Note: You may know Carolyn Cope as Umami Girl. She stops by every Tuesday during prime veggie season to help us cook through seasonal surplus with ease.
For a few fleeting years a short while back, a quirky little lunch shop graced downtown Hoboken, New Jersey. They called it FOOD 3663, for the numbers you might dial on a phone to spell "food," but only in theory, since they didn't have the phone number to match.
One bite of this oddly addictive sandwich and you'll wholeheartedly agree: if the sandwich lady says the baby needs socks, then the baby needs socks.
The shop itself operated just like the name. At first glance it made you stop and scratch your head in confusion, but ultimately you came to appreciate, even crave, its peculiar internal logic. That tiny establishment, which barely accommodated a large gym bag in its center aisle, packed more weird experiences per square foot than any other place in town. If they'd had a dime for every time I stood in front of the counter quietly wondering, "Did that really just happen?" they'd still be in business for sure.
One day the cashier correctly identified my perfume before my second foot had crossed the threshold (and I'm very light with the spritzer finger, I swear). The next time I went in for lunch, he was wearing my perfume.
Another time, a warm early-fall day, I strolled in with my barefooted baby. Despite my forceful maternal protestations (I'm usually quite mild-mannered, but there's a lioness inside every new mother whose fledgling wisdom meets with challenge), the owner gave my baby a sort of Ambush Makeover: Newborn Addition, whipping out a sealed package of ill-fitting pink socks from below the register and stuffing my baby's feet into them. Because babies need to wear socks. I thanked her, paid for my shrimp wrap and ate it at the park that day.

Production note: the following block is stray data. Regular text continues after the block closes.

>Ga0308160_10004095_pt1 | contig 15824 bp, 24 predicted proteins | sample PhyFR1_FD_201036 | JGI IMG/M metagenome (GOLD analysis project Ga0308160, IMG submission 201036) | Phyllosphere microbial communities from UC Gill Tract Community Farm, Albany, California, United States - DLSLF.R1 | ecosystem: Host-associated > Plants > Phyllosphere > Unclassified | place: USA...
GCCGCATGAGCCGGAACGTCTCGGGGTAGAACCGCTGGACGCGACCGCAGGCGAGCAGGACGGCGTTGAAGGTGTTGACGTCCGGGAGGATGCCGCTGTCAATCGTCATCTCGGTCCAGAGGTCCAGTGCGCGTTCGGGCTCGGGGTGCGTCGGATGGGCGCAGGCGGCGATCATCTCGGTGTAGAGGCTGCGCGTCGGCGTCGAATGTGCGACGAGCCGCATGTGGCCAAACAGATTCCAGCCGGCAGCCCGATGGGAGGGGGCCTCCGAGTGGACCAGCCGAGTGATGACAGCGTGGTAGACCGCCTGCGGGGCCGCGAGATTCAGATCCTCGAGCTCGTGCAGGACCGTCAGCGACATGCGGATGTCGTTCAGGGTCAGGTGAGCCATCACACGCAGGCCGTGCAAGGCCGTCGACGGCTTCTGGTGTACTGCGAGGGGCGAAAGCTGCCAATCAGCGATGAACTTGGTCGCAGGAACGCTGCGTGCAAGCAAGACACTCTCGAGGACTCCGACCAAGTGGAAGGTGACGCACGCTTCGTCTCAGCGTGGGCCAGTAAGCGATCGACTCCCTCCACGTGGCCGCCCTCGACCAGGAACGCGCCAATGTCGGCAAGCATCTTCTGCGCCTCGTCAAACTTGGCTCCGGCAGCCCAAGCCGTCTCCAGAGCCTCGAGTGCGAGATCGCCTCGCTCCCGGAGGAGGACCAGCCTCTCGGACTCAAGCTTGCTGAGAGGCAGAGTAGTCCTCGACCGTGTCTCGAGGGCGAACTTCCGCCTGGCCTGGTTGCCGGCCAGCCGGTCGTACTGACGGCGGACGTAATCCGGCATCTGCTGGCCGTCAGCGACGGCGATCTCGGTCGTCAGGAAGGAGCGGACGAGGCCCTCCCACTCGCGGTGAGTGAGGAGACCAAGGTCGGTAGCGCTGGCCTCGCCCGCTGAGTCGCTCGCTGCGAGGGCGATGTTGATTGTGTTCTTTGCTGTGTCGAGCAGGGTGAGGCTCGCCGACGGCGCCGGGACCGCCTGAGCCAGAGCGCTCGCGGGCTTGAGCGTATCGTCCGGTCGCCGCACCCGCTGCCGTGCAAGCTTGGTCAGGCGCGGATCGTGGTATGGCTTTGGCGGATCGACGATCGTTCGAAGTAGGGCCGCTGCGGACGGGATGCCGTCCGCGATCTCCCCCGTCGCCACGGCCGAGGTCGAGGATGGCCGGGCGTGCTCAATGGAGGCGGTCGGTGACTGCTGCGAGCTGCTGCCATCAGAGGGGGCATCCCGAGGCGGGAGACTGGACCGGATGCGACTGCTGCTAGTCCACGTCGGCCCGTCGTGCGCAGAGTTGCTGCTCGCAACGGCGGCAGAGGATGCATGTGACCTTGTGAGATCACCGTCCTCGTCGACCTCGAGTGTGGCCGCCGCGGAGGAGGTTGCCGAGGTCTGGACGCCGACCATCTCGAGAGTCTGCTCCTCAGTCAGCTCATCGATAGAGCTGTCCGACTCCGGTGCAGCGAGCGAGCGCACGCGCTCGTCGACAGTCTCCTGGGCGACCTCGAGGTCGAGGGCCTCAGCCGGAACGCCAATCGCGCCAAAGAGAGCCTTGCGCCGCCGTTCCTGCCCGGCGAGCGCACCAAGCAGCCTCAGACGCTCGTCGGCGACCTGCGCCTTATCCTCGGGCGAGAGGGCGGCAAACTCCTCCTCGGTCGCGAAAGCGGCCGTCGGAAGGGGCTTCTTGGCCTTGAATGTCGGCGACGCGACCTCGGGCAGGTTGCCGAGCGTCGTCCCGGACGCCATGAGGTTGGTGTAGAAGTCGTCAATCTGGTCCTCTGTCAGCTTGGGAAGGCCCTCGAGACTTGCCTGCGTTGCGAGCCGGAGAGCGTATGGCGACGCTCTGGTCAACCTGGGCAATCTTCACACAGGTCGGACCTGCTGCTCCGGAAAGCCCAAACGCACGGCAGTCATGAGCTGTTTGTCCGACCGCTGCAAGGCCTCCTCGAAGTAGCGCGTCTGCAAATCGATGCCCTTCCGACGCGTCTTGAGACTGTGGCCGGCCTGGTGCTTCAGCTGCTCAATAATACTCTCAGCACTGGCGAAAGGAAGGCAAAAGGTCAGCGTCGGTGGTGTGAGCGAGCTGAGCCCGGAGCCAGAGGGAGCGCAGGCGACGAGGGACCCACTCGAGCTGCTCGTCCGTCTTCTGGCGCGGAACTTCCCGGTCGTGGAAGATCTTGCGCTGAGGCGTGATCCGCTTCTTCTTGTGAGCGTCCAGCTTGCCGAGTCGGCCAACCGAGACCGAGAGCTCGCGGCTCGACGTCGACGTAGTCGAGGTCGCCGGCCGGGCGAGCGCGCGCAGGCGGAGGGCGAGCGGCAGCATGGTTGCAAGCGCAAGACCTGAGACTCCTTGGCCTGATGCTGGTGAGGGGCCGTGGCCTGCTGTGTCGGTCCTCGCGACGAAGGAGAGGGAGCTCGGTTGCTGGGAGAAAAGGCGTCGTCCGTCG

A mother has a primal urge to protect her baby at all costs, sure. But she also has priorities, and keeping the miso-ginger-kissed shrimp and spinach wraps flowing freely in her direction is one such priority. One bite of this oddly addictive sandwich and you'll wholeheartedly agree: If the sandwich lady says the baby needs socks, then the baby needs socks.
See, ladies and gents? Stick with me and you can have it all. Even the Shrimp, Spinach and Swiss Wrap with Miso-Ginger Dressing, which can be yours in about 10 minutes.
Shrimp, Spinach, and Swiss Wrap with Miso-Ginger Dressing
Inspired by the erstwhile Food 3663 in Hoboken, New Jersey.
- 2 Tablespoons olive oil, divided
- 1 medium yellow onion
- 5 cloves garlic
- 10 ounces raw spinach
- 8 ounces raw shrimp, shelled and deveined
- 4 thin slices Swiss cheese
- 1/4 cup ginger-miso dressing (the thicker the better—you might buy it from your favorite sushi restaurant)
- 2 burrito-size tortillas or sandwich wraps
- Salt and pepper
Cut the onion in half from tip to root and slice it crosswise into half-moons. Roughly chop the garlic. Wash the spinach in several changes of water, dry thoroughly and roughly chop.
In a wide skillet, heat one Tablespoon of the olive oil over medium-low heat. Add the onion and garlic and sauté until the onion has softened but not browned. Add the spinach along with a good pinch of salt, raise the heat to medium-high, and cook until the spinach has wilted and released some liquid. Remove the spinach mixture to a colander and press with a spatula to drain off any excess liquid.
Return the pan to the heat and add the remaining one Tablespoon olive oil. Sprinkle the shrimp generously with salt and pepper and arrange in a single layer in the skillet. Cook until just pink on the underside, then flip. About a minute before the shrimp is cooked through, lay the cheese slices over the shrimp in the skillet. Continue to cook until the shrimp is just cooked through and the cheese has started to melt.
To assemble the wraps, lay each tortilla on a plate and place half the spinach mixture in a horizontal strip in the center of each, leaving 2 to 3 inches of naked tortilla at the left and right ends. Divide the shrimp, cheese and dressing between the wraps, layering it all on top of the spinach mixture. Fold the left and right edges of the tortilla over the filling. Then, starting with the edge closest to you, roll the tortilla away from you to form a burrito-shaped wrap. Slice in half crosswise and serve warm.